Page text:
Redavia is the African market leader of rental solar for mining
Published in Magic Indaba February 2017 (modified)
Interview to Erwin Spolders, CEO, Redavia
Could you provide a brief introduction to Redavia and an overview of its presence across Africa?
Redavia rents containerized solar farms to remote industrial off-grid operations, particularly in mining. Our primary market today is Tanzania, followed by Kenya. In mining, we are interested in anything above 1MW of solar capacity, which will include any gold mine in Africa.
We are also working on a few deals in West Africa, which we hope to sign in 2017. To begin with, however, we wanted to set up a core business in one country, anchored by the Shanta Gold project. Redavia is now the largest solar farm operator in Tanzania, with a few further projects in the food processing and utilities sectors.
Shanta’s flagship New Luika Gold Mine commenced production in 2012 and produced 81,873 ounces in 2015.
Shanta Gold is focused on delivering sustainable, long term value for stakeholders with low-risk exposure to gold. The Company's shares are publicly traded on the London Stock Exchange (AIM) with ticker symbol SHG.
How does the business environment and infrastructure for energy and renewables in particular compare between Tanzania and other African countries?
Tanzania is a comparatively good country to do business in. Its legal framework around energy is clear; the 2012 energy law was well-drafted and gives clear opportunities for companies to provide energy on a rental or mini-grid basis. Starting with a large project at Shanta Gold made it a lot easier to get into the country, so this is the model Redavia is following in other countries.
The energy infrastructure is pretty similar in most Sub-Saharan African countries: a poorly managed grid, lacking in supply and reliability, serving only 15% to 30% of the population. In Tanzania, as in Kenya and Rwanda, there are now new types of energy provider popping up. Off-grid companies are scaling up, starting with solar lanterns and home-systems; Redavia is continuing the upward trend, serving large industrial companies with multi-megawatt onsite power. Energy in Tanzania is very exciting – it is a proving-ground for new models that are not suitable for Europe or the US. There is the same type of leapfrogging opportunity as seen in mobile phone technology.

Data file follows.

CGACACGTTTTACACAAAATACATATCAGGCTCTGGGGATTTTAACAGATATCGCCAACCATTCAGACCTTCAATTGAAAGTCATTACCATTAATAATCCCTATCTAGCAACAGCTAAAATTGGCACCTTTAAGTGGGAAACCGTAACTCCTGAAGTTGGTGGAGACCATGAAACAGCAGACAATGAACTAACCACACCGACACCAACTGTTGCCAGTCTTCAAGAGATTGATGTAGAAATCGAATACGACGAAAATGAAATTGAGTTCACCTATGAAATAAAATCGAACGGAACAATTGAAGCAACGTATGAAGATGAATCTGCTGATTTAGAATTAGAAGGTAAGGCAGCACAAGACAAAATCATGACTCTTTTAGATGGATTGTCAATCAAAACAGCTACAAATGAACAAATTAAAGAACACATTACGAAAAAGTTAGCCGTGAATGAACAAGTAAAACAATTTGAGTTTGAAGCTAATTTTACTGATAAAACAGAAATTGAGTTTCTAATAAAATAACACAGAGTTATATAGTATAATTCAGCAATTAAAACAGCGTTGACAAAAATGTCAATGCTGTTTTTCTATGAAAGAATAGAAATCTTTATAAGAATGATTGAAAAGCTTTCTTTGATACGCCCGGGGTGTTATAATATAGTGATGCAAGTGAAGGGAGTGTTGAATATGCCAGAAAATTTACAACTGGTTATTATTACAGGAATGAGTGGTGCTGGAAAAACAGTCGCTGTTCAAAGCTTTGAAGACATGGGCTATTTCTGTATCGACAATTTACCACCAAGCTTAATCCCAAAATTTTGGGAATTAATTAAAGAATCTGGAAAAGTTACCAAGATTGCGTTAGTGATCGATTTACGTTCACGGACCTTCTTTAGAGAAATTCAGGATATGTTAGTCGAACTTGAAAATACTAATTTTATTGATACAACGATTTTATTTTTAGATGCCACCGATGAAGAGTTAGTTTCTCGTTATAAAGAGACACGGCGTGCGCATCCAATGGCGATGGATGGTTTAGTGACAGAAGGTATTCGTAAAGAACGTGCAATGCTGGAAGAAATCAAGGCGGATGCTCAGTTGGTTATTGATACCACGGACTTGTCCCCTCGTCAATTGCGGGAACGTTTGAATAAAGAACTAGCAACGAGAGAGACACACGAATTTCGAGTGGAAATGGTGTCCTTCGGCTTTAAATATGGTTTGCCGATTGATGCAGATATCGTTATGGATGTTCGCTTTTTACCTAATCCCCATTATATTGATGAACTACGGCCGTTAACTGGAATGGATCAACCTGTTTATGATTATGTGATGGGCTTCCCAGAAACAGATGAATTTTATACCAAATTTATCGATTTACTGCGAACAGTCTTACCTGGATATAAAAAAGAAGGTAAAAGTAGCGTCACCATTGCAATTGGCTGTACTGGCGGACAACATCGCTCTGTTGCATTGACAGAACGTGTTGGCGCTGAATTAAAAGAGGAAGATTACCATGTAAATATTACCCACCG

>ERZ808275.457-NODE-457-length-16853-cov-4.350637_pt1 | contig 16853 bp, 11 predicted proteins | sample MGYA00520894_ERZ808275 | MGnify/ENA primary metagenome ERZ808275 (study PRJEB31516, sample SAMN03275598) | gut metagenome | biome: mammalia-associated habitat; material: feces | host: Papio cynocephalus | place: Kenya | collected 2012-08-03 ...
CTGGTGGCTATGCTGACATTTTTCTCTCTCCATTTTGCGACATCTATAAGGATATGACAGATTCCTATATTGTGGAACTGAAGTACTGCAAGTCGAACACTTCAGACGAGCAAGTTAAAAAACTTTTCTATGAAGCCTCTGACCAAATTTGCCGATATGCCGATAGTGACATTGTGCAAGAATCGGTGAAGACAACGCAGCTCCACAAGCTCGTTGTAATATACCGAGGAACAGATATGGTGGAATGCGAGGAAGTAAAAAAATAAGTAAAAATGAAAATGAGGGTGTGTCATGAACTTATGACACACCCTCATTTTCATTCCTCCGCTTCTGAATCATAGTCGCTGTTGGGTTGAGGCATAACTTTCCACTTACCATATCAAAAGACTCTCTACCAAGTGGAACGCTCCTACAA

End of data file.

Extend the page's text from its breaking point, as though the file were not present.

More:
The upfront cost has generally been a big deterrent for solar energy. What is the current scenario?
The capex costs for all types of solar systems have drastically come down over the last five years. There have been incredible cost reductions of between 80% and 90%, which has opened up a whole range of new solar opportunities. Redavia’s initial focus was to compete against expensive types of conventional power such as diesel and heavy fuel oil generation, which are used by off-grid mines and cost a lot more than centralized coal, nuclear or hydro plants.
We realized there were very successful flexible rental offerings in diesel from companies such as Aggreko and APR Energy, but nothing similar in solar – only long-term PPA-type deals or solar farm purchases through EPC contracts. Solar power is becoming cheaper every year, whereas diesel, despite all the crude oil volatility, tends to go up in price. Redavia was one of the first companies to pursue this model, and it has been very successful. Compared to diesel, we typically have a 20% to 30% cost advantage on a per-kWh basis, although it depends on the location.
Group of attendees in the pre-World Congress of Renewables and Mining (November 2016) including REDAVIA's CEO, Mr. Erwin Spolders
What level of competition is Redavia facing, and what are your competitive advantages?
The main competition Redavia faces is from traditional solar energy companies with conventional business models, offering mining companies long-term power purchase agreements or turnkey solar farm sales. However, PPA only really works for major mining companies; juniors need more flexibility and face greater funding difficulties. Gold mines tend to have plans only five or at most ten years into the future, so Redavia’s offering is much more attractive. We have cost advantages over the solar competition for any deal lasting less than ten years.
Ultimately, Redavia needs to supply a product to customers which makes sense to them, saves them money, hedges the fuel price risk, enhances their reputation and creates a culture of efficiency within their company. It turns out this last point is very important to junior mining companies; there are massive cost-savings to be made from simple things like not letting machines run when they do not need to.
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